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Middlefield First Selectman Jon Brayshaw, center, motions to the energy-saving thermostats in the Middlefield Community Center. At their March 18 meeting, the selectmen took a pledge to reduce Middlefield's municipal energy consumption and increase its clean energy purchasing. | (Mark Dionne / Town Times.)

Middlefield takes clean energy pledge


Middlefield officials pledged to attempt to reduce the town’s municipal building energy consumption by at least 20 percent by 2018 and to purchase 20 percent of the town’s energy needs from clean, renewable energy sources by the same year.

The pledge, endorsed by Middlefield’s Board of Selectmen at its March 18 meeting, is part of the Clean Energy Communities program and makes the town eligible for funds called Bright Idea Grants.

“You’re either part of the cure or you’re part of the problem,” said First Selectman Jon Brayshaw before signing the pledge on behalf of the town.

Representatives from the joint Durham-Middlefield Clean Energy and Sustainability Task Force encouraged the town to take the pledge.

Former Middlefield resident Pat Bandzes attended the meeting and supported the program as a community relations specialist for Connecticut Light & Power.

By taking conservation efforts, Middlefield will earn points and those points can be used to earn Bright Idea Grants. According to representatives of the Clean Energy Task Force, Middlefield’s recent efforts could be applied to the program, making Middlefield already eligible for a $5,000 grant.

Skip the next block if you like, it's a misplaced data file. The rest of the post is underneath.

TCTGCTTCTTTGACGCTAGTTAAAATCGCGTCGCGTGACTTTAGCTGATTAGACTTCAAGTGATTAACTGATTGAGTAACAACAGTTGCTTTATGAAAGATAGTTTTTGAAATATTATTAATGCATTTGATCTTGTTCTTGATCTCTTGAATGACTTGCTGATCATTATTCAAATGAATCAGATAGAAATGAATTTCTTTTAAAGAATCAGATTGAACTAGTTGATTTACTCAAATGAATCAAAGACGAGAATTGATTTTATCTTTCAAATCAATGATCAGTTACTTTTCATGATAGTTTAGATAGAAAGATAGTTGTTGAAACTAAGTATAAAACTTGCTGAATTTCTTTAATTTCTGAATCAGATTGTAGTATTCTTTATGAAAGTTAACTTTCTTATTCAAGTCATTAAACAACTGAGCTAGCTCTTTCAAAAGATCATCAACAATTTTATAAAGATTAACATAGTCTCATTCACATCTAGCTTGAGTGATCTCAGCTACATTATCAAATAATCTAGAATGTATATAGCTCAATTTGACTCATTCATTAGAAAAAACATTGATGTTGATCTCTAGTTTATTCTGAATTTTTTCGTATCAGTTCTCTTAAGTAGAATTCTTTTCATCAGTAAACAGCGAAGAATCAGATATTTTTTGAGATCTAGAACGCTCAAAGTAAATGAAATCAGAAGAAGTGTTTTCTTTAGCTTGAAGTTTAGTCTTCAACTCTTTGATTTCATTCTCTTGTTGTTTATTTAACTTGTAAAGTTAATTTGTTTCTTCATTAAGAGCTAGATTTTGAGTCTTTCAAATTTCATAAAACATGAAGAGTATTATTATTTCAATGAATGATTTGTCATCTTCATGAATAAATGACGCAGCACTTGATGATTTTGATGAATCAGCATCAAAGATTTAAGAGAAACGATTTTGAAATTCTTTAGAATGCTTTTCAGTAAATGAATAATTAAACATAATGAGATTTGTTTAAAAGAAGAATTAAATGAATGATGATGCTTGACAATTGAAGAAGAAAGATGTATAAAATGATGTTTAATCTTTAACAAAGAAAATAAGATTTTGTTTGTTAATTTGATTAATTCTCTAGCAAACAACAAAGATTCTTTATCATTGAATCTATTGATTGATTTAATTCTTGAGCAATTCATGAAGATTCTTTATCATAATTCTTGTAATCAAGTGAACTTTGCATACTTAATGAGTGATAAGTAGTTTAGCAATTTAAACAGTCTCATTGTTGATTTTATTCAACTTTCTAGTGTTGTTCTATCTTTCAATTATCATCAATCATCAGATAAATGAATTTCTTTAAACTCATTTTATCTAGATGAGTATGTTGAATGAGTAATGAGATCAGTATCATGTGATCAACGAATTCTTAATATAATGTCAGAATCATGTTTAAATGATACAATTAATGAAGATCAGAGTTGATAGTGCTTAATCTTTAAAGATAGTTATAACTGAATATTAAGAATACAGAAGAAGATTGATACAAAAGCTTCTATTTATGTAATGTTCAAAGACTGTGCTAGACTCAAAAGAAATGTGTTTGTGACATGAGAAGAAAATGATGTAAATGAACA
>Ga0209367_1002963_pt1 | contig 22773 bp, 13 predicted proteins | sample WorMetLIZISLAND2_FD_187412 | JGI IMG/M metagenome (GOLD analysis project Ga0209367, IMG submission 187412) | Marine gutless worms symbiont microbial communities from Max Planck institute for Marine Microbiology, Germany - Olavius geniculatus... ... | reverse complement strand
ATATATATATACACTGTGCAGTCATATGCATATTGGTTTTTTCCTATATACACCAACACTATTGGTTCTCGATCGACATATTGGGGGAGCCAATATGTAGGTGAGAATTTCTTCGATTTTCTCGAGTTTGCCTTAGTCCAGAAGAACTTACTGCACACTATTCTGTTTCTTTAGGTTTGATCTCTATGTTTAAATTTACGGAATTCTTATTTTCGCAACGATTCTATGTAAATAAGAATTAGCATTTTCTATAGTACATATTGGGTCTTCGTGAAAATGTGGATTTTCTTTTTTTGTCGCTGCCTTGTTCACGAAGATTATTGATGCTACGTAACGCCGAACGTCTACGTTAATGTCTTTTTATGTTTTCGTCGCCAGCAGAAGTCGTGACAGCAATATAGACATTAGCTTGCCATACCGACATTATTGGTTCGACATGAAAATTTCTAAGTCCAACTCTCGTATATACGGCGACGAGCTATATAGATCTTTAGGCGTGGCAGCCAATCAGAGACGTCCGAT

“I think it’s a great program,” said Selectman Ed Bailey.

“The voluntary nature of it doesn’t commit us to anything.” In addition to being voluntary, the pledge is non-binding.

“There is no penalty if the Town of Middlefield fails to meet the reduction amounts set forth in the schedule,” reads part of the two page pledge.

The program is administered in part by energy companies Connecticut Light & Power, United Illuminated, Yankee Gas, and others as the Clean Energy Finance and Investment Authority and the Connecticut Energy Efficiency Fund.

Brayshaw noted that Middlefield had been a leader in conservation efforts in the past and described the energy-efficient heating and cooling system working in Middlefield’s community center.

Tangentially, Brayshaw raised the idea that 20 acres of a town-owned 50 acre parcel on Hubbard Street would make good site for a solar farm.

Homeowners also could become part of the program. Middlefield homeowners who put their home through an energy audit earn points for the town.

Publicity for the program will be handled by both the selectmen and the task force.

Durham already participates in the program and has earned a $5,000 grant.

The funds earned through the program must be spent on conservation efforts, including education.



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